A reader writes:
I hope this email finds you happy and well. Here are my unanswered questions:
- Air pumps. What’s the best size? Differences between high volume and high pressure pumps — which one should I get for a bike where the tires are inflated to 50 psi? 70 psi? 90 psi? Which pumps don’t require me to have the strength of Hercules to inflate my tires to the desired pressure? Where to store the pump on the bike? What about CO2 cartridges?
- Tire repair. When you get a flat do you replace the tube with a good tube and then fix the tube with a hole in it later on or do you patch it immediately and use it?
- Wheel/tire width. What is the most common sized wheel used for long distance touring on a bicycle? What is the most common size width tire used for long distance touring on a bicycle?
- Tubeless vs tubed tires. What are the pros/cons? How do you fix a flat on a tubeless tire if I go that direction?
- Hygiene. It’s been a long day on the bike. It’s been hot and humid. I’m drenched in sweat. Now stopping to camp for the night, but there are no showers, lakes, rivers nearby. How do I clean up before climbing into my tent?
Thanks for the questions! Let’s take them one at a time. Forgive me if I simplify each question into a neater, easier-to-read heading!
How To Choose A Portable Tyre Pump For A Cycle Tour?
It sounds like you’ve already noticed that portable, hand-operated tyre pumps for bicycles come in an assortment of shapes and sizes, and you’re trying to find the best pump for a variety of cycle touring and bikepacking scenarios.
One common distinction still made by retailers in this market is between road and mountain-bike pumps. Road bike tyres are typically inflated to a higher air pressure than fat mountain bike tyres, so “road” pumps are comfortable to use up to higher maximum pressures. Mountain bike tyres are rarely run higher than about 50–60 psi (often lower), whereas road tyres might be inflated at up to 100–120 psi or higher. It’s worth mentioning that almost all pumps are switchable between different valve types (Schrader/Presta), regardless of target market.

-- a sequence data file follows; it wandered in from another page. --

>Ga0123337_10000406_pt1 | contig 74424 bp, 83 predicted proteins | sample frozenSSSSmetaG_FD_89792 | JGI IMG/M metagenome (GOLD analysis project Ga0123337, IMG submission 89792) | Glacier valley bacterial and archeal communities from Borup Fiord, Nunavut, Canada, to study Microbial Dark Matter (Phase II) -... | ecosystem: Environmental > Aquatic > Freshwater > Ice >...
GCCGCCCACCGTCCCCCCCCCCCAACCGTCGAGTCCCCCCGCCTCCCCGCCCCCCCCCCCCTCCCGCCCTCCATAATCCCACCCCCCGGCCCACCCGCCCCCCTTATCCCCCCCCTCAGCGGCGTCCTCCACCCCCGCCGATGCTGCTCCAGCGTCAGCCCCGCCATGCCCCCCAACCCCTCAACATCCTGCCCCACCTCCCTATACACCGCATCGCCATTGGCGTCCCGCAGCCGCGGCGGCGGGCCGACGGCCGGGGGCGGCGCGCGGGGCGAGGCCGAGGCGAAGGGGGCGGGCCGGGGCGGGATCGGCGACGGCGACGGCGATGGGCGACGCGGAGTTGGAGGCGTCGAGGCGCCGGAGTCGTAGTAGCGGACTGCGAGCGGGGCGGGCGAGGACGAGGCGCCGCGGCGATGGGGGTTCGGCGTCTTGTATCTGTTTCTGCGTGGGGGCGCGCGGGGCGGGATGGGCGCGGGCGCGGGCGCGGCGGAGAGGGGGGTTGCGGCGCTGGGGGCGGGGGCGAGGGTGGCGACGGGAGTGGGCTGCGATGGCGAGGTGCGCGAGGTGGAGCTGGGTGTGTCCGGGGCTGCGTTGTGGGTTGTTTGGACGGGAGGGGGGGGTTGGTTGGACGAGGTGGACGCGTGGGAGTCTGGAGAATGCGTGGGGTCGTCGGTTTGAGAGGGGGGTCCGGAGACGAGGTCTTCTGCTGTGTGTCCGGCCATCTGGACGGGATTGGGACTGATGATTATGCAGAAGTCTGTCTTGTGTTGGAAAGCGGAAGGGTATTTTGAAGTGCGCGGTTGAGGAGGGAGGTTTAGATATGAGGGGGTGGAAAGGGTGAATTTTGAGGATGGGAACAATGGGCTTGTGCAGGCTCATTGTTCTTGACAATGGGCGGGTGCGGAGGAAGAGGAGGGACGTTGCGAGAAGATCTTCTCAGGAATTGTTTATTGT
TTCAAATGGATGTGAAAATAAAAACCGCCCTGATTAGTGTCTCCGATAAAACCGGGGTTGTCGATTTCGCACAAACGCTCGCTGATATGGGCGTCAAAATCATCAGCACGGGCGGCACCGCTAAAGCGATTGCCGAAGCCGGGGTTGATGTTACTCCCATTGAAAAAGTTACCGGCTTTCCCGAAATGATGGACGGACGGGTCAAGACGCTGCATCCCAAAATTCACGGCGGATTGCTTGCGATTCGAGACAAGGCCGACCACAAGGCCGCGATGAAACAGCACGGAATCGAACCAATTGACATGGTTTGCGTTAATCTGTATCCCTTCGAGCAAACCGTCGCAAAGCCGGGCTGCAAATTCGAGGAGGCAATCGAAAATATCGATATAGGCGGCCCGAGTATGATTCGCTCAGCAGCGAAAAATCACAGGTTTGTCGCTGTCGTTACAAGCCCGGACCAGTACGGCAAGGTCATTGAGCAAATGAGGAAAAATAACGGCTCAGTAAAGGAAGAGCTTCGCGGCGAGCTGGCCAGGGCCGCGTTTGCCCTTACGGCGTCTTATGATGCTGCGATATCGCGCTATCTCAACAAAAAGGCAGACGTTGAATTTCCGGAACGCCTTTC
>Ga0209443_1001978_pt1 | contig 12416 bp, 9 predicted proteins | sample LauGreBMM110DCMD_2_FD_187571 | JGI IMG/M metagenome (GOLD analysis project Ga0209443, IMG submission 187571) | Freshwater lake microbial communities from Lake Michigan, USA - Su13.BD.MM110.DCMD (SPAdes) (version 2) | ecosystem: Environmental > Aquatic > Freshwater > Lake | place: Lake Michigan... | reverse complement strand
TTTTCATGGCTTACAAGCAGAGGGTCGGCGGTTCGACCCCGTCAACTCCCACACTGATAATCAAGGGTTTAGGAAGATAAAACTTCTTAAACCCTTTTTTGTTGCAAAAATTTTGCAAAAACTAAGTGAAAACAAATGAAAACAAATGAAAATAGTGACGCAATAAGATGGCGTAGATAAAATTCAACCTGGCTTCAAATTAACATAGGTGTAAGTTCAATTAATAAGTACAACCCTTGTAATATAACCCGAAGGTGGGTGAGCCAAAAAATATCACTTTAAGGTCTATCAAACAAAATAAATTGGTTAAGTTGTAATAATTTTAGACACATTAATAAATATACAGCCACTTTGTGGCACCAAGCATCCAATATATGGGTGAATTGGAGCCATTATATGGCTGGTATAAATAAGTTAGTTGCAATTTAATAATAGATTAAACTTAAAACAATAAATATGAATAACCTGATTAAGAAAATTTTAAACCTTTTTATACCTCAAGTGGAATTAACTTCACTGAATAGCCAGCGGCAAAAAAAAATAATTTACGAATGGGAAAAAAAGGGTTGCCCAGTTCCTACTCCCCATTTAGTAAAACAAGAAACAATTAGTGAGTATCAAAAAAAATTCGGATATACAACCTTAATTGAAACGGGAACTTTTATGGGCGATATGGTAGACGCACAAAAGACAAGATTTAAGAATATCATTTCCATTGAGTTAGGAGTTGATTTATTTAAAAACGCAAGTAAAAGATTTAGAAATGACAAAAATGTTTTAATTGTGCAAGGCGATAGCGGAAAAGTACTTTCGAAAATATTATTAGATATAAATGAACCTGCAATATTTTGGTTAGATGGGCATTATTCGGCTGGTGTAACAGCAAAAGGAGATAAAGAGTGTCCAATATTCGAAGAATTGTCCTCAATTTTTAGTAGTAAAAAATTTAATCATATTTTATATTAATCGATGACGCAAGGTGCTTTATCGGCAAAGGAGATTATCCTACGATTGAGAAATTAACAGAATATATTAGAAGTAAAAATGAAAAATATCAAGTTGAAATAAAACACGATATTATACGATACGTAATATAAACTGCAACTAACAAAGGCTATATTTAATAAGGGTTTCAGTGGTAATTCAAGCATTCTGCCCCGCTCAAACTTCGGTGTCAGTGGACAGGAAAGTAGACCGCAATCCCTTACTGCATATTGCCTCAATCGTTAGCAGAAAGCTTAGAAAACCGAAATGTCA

All-purpose touring tyres are often pressurised to a figure somewhere in the middle. The range is broad – maybe 50–90 psi, depending on a host of factors. This is why I usually recommend road-oriented pumps: they’re designed to inflate tyres to a wider range of pressures, and this gives you options. Fully loaded on good roads? Higher pressures will make riding more efficient. Lightweight on dirt or gravel? Drop the pressure for traction and comfort, as I recently wrote about in a previous edition of this series.
The smaller and more compact the pump, the less efficient it’ll be, as a smaller amount of air will be displaced with each stroke. Tiny pumps appeal to weight weenies who don’t mind spending longer pumping and have only a rear pocket to carry them in, but tourers can typically afford to include a longer and more efficient pump as part of their fix-anything cycle touring toolkit.
(I usually keep mine in the upper part of my double-tiered frame bag, or else slid down the inside of a rear pannier. It’s tempting to mount them on the frame, but equally tempting for thieves.)
Quality does matter. Cheap, plasticky pumps will soon fail under regular use. Premium, aluminium-bodied pumps are more durable. On a tour, bring a couple of extra O‑rings (the internal seal that keeps the air pressurised as you pump), as they’re usually the first point of failure. Pre-lubricate them with rubber grease for extra points.